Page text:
Location

La Jolla, CA

Start Date

1-1-1998 12:00 AM

Description

Eddy current testing is widely used to determine physical characteristics of materials and to detect flaws by measurements of the electrical impedance of an eddy current probe. In this paper two analytical models allowing to determine properties of non-magnetic conductive coatings on ferromagnetic conductive substrates, are reported. Operating at a single frequency, two following quantities can be determined: permeability-to-conductivity ratio of the substrate and thickness-conductivity product of the coating [1, 2]. The method was validated using both long solenoids and air core surface coils, and was applied to the evaluation of zinc coatings on steel wires and sheets. The theoretical solutions given for high arguments are compact, and allow fast inversion, respectively around 400 and 10 ms for a pancake surface coil and for a long encircling solenoid. Two series of samples: Ø2.2 mm low carbon steel electro galvanized wires and 0.75–20 mm thick hot dip galvanized sheets, were inspected. Steel sheet samples with artificial coatings, as aluminum foils glued from both sides, were also examined. Experimental data of the coil electrical impedance were compared to those predicted. Agreement between theory and experiment is excellent. The technique developed has an extremely low sensitivity to the substrate conductivity and permeability variations [2]. A DC magnetic field, significantly diminishing the permeability of the substrate, almost does not influence results of the coating thickness determination. The agreement between measured thickness and that obtained by other methods is excellent. The accuracy of the thickness determination typically about 1 μ is obtained.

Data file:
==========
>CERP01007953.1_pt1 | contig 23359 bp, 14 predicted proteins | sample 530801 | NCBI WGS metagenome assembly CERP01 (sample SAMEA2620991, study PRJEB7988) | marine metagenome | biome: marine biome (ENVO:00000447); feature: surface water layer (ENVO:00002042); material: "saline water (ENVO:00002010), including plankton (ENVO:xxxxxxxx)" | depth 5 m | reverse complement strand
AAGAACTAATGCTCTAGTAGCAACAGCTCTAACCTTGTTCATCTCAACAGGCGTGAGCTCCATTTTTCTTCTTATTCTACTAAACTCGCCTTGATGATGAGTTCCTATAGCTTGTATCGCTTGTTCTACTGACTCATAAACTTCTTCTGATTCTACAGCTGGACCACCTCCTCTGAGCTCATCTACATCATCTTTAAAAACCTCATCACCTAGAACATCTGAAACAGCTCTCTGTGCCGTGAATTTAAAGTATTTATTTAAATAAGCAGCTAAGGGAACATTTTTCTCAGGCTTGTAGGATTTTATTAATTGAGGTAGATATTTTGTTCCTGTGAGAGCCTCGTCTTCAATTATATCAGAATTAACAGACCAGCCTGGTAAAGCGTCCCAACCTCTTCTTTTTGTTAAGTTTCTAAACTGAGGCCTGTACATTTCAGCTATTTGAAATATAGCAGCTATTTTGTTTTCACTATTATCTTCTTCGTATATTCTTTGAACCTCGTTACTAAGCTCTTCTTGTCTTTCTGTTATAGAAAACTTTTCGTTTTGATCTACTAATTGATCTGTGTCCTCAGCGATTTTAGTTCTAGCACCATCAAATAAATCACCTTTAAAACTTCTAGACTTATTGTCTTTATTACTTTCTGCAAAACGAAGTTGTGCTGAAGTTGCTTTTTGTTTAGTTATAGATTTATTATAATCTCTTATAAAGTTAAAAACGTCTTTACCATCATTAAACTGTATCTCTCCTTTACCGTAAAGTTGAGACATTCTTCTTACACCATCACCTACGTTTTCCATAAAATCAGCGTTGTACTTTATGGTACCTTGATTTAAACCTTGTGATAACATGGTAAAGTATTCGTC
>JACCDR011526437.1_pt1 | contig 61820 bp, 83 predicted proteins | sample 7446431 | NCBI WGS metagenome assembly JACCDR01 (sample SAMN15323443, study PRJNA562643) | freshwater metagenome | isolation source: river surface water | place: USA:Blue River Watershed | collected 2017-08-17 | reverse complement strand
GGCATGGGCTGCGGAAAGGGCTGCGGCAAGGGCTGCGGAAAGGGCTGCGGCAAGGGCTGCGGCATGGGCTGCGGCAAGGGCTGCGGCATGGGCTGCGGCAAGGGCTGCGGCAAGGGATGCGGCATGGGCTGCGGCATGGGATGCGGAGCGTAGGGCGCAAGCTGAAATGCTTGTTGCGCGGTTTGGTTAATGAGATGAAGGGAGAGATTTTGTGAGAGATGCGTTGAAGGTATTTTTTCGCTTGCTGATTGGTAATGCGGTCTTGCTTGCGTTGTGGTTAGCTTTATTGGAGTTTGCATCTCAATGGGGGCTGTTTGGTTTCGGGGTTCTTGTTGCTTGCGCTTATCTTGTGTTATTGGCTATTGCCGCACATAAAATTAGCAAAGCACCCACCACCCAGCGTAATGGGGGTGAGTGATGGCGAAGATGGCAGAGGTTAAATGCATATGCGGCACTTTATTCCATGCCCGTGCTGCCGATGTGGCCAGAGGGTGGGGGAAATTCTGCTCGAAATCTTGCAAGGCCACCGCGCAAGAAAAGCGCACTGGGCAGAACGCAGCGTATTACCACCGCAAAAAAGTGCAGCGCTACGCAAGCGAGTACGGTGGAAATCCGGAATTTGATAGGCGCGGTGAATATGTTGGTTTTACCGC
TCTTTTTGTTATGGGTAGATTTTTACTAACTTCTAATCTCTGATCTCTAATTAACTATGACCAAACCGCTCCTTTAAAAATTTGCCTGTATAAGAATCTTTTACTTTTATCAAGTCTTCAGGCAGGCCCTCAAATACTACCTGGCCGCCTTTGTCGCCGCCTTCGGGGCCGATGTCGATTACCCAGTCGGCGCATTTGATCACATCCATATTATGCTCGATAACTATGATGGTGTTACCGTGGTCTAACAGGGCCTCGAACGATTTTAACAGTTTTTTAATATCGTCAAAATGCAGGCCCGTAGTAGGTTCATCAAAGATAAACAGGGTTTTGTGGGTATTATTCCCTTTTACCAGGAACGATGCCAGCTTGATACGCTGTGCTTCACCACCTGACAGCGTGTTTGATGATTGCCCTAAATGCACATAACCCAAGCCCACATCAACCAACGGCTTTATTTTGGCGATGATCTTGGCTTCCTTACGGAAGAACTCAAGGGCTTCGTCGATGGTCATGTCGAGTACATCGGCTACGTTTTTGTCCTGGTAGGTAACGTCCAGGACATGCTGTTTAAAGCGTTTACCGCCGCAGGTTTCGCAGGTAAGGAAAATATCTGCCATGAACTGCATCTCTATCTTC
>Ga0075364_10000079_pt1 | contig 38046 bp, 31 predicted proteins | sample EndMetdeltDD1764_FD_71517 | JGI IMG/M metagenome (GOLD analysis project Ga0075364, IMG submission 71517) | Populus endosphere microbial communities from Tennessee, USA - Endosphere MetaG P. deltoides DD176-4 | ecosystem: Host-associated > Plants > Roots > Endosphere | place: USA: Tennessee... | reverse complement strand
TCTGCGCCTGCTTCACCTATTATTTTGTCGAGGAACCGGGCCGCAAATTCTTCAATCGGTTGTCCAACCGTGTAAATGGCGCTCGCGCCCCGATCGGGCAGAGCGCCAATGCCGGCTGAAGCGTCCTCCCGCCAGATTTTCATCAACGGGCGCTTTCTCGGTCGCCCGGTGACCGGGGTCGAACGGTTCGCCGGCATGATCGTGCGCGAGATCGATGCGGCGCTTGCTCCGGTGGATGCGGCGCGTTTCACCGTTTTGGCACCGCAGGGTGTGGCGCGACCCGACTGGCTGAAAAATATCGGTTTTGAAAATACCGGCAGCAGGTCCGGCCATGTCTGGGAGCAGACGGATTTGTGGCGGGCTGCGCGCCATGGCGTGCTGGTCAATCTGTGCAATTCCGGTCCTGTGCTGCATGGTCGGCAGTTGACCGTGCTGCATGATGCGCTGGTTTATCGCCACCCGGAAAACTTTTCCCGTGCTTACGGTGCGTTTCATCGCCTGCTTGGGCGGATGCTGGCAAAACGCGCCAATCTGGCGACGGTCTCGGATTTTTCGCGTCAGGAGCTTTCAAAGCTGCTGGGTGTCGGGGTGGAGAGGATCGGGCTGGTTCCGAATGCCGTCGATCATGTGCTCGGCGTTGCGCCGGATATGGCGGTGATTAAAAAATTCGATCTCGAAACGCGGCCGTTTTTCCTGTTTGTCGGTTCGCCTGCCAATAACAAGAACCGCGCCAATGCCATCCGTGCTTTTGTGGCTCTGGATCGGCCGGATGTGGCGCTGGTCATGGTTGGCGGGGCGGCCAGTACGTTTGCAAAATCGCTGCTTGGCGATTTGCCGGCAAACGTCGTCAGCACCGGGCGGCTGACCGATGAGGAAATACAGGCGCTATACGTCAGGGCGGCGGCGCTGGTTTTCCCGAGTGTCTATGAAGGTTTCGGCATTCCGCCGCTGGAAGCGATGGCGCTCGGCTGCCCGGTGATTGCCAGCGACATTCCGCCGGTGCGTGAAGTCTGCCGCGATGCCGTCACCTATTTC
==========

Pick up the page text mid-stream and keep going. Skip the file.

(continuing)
Book Title

Review of Progress in Quantitative Nondestructive Evaluation

Volume

17B

Chapter

Chapter 5: Engineered Materials

Section

Coatings, Films and Bond

Pages

1307-1313

DOI

10.1007/978-1-4615-5339-7_169

Language

en

File Format

application/pdf

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Jan 1st, 12:00 AM

Efficient Eddy Current Models for Evaluation of Thin Conductive Coatings on Ferromagnetic Substrates

La Jolla, CA

Eddy current testing is widely used to determine physical characteristics of materials and to detect flaws by measurements of the electrical impedance of an eddy current probe. In this paper two analytical models allowing to determine properties of non-magnetic conductive coatings on ferromagnetic conductive substrates, are reported. Operating at a single frequency, two following quantities can be determined: permeability-to-conductivity ratio of the substrate and thickness-conductivity product of the coating [1, 2]. The method was validated using both long solenoids and air core surface coils, and was applied to the evaluation of zinc coatings on steel wires and sheets. The theoretical solutions given for high arguments are compact, and allow fast inversion, respectively around 400 and 10 ms for a pancake surface coil and for a long encircling solenoid. Two series of samples: Ø2.2 mm low carbon steel electro galvanized wires and 0.75–20 mm thick hot dip galvanized sheets, were inspected. Steel sheet samples with artificial coatings, as aluminum foils glued from both sides, were also examined. Experimental data of the coil electrical impedance were compared to those predicted. Agreement between theory and experiment is excellent. The technique developed has an extremely low sensitivity to the substrate conductivity and permeability variations [2]. A DC magnetic field, significantly diminishing the permeability of the substrate, almost does not influence results of the coating thickness determination. The agreement between measured thickness and that obtained by other methods is excellent. The accuracy of the thickness determination typically about 1 μ is obtained.